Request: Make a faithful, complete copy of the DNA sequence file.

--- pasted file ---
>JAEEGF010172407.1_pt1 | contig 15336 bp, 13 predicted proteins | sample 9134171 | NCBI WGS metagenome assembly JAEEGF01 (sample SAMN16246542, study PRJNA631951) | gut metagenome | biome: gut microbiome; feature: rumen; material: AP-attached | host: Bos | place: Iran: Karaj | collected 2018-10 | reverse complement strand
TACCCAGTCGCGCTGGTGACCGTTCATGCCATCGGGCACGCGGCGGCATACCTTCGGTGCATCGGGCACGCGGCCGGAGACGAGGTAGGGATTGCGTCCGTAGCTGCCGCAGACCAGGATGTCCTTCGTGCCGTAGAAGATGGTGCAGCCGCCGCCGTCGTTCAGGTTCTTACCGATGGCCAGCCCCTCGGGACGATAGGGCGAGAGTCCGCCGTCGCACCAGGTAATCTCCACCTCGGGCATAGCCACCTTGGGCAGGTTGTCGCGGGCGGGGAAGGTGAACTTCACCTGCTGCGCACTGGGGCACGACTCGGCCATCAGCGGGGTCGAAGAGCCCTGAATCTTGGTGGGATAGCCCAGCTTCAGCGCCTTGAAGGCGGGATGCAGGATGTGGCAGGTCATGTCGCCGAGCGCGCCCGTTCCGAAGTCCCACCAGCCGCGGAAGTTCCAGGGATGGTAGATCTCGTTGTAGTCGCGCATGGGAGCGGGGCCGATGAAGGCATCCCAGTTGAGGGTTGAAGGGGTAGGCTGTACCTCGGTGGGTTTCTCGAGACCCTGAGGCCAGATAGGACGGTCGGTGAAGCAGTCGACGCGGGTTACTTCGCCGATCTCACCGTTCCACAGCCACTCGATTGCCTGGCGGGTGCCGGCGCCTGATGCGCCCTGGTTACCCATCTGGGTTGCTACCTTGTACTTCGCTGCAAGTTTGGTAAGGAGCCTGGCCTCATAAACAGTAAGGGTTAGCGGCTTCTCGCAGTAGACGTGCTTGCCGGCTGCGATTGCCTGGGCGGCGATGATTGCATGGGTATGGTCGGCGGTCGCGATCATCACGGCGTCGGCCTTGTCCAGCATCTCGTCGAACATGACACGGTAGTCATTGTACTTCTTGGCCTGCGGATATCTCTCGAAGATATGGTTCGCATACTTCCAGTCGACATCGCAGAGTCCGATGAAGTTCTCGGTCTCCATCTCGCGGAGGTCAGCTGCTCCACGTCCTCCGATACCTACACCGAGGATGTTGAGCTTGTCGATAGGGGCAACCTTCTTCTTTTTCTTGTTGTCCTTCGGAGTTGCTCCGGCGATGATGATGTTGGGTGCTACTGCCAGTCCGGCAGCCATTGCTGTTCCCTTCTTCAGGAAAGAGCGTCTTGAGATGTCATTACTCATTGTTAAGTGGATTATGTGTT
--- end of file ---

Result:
>JAEEGF010172407.1_pt1 | contig 15336 bp, 13 predicted proteins | sample 9134171 | NCBI WGS metagenome assembly JAEEGF01 (sample SAMN16246542, study PRJNA631951) | gut metagenome | biome: gut microbiome; feature: rumen; material: AP-attached | host: Bos | place: Iran: Karaj | collected 2018-10 | reverse complement strand
TACCCAGTCGCGCTGGTGACCGTTCATGCCATCGGGCACGCGGCGGCATACCTTCGGTGCATCGGGCACGCGGCCGGAGACGAGGTAGGGATTGCGTCCGTAGCTGCCGCAGACCAGGATGTCCTTCGTGCCGTAGAAGATGGTGCAGCCGCCGCCGTCGTTCAGGTTCTTACCGATGGCCAGCCCCTCGGGACGATAGGGCGAGAGTCCGCCGTCGCACCAGGTAATCTCCACCTCGGGCATAGCCACCTTGGGCAGGTTGTCGCGGGCGGGGAAGGTGAACTTCACCTGCTGCGCACTGGGGCACGACTCGGCCATCAGCGGGGTCGAAGAGCCCTGAATCTTGGTGGGATAGCCCAGCTTCAGCGCCTTGAAGGCGGGATGCAGGATGTGGCAGGTCATGTCGCCGAGCGCGCCCGTTCCGAAGTCCCACCAGCCGCGGAAGTTCCAGGGATGGTAGATCTCGTTGTAGTCGCGCATGGGAGCGGGGCCGATGAAGGCATCCCAGTTGAGGGTTGAAGGGGTAGGCTGTACCTCGGTGGGTTTCTCGAGACCCTGAGGCCAGATAGGACGGTCGGTGAAGCAGTCGACGCGGGTTACTTCGCCGATCTCACCGTTCCACAGCCACTCGATTGCCTGGCGGGTGCCGGCGCCTGATGCGCCCTGGTTACCCATCTGGGTTGCTACCTTGTACTTCGCTGCAAGTTTGGTAAGGAGCCTGGCCTCATAAACAGTAAGGGTTAGCGGCTTCTCGCAGTAGACGTGCTTGCCGGCTGCGATTGCCTGGGCGGCGATGATTGCATGGGTATGGTCGGCGGTCGCGATCATCACGGCGTCGGCCTTGTCCAGCATCTCGTCGAACATGACACGGTAGTCATTGTACTTCTTGGCCTGCGGATATCTCTCGAAGATATGGTTCGCATACTTCCAGTCGACATCGCAGAGTCCGATGAAGTTCTCGGTCTCCATCTCGCGGAGGTCAGCTGCTCCACGTCCTCCGATACCTACACCGAGGATGTTGAGCTTGTCGATAGGGGCAACCTTCTTCTTTTTCTTGTTGTCCTTCGGAGTTGCTCCGGCGATGATGATGTTGGGTGCTACTGCCAGTCCGGCAGCCATTGCTGTTCCCTTCTTCAGGAAAGAGCGTCTTGAGATGTCATTACTCATTGTTAAGTGGATTATGTGTT